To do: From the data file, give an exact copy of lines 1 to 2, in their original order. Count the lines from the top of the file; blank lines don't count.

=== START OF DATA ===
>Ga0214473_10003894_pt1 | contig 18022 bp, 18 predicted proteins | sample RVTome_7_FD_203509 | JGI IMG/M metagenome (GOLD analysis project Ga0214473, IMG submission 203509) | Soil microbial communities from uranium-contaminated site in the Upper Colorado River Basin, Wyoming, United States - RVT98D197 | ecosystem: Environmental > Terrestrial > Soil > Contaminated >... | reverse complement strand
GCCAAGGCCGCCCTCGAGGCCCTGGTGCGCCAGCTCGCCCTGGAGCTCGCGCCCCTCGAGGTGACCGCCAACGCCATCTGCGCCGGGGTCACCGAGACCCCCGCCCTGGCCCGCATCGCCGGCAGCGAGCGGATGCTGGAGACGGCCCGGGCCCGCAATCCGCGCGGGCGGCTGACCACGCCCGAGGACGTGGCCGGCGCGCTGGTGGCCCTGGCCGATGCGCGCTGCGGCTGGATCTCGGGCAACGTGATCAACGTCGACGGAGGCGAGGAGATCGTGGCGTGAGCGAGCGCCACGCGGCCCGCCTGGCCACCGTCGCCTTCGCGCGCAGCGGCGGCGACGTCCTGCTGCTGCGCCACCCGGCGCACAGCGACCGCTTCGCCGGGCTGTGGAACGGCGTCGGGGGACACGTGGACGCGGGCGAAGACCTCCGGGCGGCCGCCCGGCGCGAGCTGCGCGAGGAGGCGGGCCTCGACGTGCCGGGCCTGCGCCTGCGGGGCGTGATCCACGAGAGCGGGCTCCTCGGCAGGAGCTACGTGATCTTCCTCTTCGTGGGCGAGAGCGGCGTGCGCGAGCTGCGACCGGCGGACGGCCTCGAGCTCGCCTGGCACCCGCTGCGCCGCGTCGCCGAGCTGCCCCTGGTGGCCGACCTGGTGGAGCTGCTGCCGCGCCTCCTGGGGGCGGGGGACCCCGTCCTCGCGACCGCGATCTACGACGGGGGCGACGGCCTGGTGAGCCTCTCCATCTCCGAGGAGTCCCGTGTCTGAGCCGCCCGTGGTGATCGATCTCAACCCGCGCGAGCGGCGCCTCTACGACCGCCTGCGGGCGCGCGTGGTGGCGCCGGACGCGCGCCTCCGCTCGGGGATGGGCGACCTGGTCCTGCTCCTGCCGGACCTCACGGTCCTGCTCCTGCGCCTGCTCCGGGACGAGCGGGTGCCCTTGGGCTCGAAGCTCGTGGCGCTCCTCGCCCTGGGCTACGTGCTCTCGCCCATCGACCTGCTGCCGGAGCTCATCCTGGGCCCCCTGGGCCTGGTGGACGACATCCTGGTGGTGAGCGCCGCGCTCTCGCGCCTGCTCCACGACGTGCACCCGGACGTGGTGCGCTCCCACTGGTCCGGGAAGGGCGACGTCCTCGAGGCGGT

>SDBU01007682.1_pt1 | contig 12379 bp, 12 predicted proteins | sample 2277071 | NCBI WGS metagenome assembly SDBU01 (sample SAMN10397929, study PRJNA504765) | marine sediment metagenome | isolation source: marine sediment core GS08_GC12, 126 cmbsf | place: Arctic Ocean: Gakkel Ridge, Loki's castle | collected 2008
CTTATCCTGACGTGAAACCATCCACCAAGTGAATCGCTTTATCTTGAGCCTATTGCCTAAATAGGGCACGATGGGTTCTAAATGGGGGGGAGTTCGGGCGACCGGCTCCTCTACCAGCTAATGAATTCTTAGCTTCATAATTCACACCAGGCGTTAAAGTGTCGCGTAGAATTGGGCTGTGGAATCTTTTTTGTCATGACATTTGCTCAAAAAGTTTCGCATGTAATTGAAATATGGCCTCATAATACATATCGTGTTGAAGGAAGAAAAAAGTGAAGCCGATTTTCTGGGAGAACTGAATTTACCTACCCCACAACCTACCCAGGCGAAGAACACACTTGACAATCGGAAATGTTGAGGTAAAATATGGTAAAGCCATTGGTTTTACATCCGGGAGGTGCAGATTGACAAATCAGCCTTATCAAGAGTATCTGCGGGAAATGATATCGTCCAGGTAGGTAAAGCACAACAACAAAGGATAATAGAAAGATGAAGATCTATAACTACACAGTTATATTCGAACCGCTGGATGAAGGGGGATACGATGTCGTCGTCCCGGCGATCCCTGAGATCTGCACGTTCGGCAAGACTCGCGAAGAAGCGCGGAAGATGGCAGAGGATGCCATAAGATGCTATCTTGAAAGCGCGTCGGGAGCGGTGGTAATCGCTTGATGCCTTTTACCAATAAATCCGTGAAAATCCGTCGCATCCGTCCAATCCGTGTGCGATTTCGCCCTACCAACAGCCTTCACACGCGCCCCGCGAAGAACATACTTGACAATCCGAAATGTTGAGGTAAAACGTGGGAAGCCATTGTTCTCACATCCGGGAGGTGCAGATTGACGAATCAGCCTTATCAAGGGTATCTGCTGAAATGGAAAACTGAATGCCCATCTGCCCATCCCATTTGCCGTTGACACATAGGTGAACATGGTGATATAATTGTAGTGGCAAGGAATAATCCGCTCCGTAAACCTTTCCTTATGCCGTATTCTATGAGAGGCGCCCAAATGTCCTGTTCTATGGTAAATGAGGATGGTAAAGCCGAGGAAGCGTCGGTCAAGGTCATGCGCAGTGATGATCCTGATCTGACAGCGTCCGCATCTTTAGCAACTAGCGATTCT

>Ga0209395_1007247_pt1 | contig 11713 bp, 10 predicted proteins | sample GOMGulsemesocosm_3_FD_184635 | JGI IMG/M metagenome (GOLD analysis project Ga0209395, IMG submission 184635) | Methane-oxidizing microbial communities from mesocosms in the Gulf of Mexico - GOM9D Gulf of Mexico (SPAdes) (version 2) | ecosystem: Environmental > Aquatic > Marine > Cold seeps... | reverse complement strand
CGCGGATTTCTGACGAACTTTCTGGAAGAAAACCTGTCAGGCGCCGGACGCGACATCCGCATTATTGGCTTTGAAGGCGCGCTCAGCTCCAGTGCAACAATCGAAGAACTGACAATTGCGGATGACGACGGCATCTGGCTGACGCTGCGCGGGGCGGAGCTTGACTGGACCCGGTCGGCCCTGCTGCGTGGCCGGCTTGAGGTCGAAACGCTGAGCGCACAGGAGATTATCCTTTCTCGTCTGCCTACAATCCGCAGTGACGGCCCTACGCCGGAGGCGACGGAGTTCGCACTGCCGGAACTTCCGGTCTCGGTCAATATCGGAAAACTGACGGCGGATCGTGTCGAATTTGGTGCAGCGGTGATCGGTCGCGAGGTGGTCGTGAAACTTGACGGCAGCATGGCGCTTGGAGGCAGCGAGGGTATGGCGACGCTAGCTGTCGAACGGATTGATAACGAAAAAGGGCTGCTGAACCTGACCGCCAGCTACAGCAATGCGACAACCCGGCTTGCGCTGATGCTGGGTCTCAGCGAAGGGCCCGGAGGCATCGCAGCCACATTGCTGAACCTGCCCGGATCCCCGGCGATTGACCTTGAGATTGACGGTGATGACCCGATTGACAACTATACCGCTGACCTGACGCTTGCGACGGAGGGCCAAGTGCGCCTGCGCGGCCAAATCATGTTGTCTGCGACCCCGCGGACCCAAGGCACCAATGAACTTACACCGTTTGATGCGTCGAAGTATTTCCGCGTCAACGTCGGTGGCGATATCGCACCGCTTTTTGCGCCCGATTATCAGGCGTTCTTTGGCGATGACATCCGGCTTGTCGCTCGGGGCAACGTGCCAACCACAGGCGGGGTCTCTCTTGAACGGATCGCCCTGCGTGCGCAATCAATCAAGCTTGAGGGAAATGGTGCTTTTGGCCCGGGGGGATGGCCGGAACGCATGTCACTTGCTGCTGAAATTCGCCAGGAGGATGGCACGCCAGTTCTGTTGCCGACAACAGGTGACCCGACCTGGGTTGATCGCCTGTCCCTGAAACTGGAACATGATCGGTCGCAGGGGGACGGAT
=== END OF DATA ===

>Ga0214473_10003894_pt1 | contig 18022 bp, 18 predicted proteins | sample RVTome_7_FD_203509 | JGI IMG/M metagenome (GOLD analysis project Ga0214473, IMG submission 203509) | Soil microbial communities from uranium-contaminated site in the Upper Colorado River Basin, Wyoming, United States - RVT98D197 | ecosystem: Environmental > Terrestrial > Soil > Contaminated >... | reverse complement strand
GCCAAGGCCGCCCTCGAGGCCCTGGTGCGCCAGCTCGCCCTGGAGCTCGCGCCCCTCGAGGTGACCGCCAACGCCATCTGCGCCGGGGTCACCGAGACCCCCGCCCTGGCCCGCATCGCCGGCAGCGAGCGGATGCTGGAGACGGCCCGGGCCCGCAATCCGCGCGGGCGGCTGACCACGCCCGAGGACGTGGCCGGCGCGCTGGTGGCCCTGGCCGATGCGCGCTGCGGCTGGATCTCGGGCAACGTGATCAACGTCGACGGAGGCGAGGAGATCGTGGCGTGAGCGAGCGCCACGCGGCCCGCCTGGCCACCGTCGCCTTCGCGCGCAGCGGCGGCGACGTCCTGCTGCTGCGCCACCCGGCGCACAGCGACCGCTTCGCCGGGCTGTGGAACGGCGTCGGGGGACACGTGGACGCGGGCGAAGACCTCCGGGCGGCCGCCCGGCGCGAGCTGCGCGAGGAGGCGGGCCTCGACGTGCCGGGCCTGCGCCTGCGGGGCGTGATCCACGAGAGCGGGCTCCTCGGCAGGAGCTACGTGATCTTCCTCTTCGTGGGCGAGAGCGGCGTGCGCGAGCTGCGACCGGCGGACGGCCTCGAGCTCGCCTGGCACCCGCTGCGCCGCGTCGCCGAGCTGCCCCTGGTGGCCGACCTGGTGGAGCTGCTGCCGCGCCTCCTGGGGGCGGGGGACCCCGTCCTCGCGACCGCGATCTACGACGGGGGCGACGGCCTGGTGAGCCTCTCCATCTCCGAGGAGTCCCGTGTCTGAGCCGCCCGTGGTGATCGATCTCAACCCGCGCGAGCGGCGCCTCTACGACCGCCTGCGGGCGCGCGTGGTGGCGCCGGACGCGCGCCTCCGCTCGGGGATGGGCGACCTGGTCCTGCTCCTGCCGGACCTCACGGTCCTGCTCCTGCGCCTGCTCCGGGACGAGCGGGTGCCCTTGGGCTCGAAGCTCGTGGCGCTCCTCGCCCTGGGCTACGTGCTCTCGCCCATCGACCTGCTGCCGGAGCTCATCCTGGGCCCCCTGGGCCTGGTGGACGACATCCTGGTGGTGAGCGCCGCGCTCTCGCGCCTGCTCCACGACGTGCACCCGGACGTGGTGCGCTCCCACTGGTCCGGGAAGGGCGACGTCCTCGAGGCGGT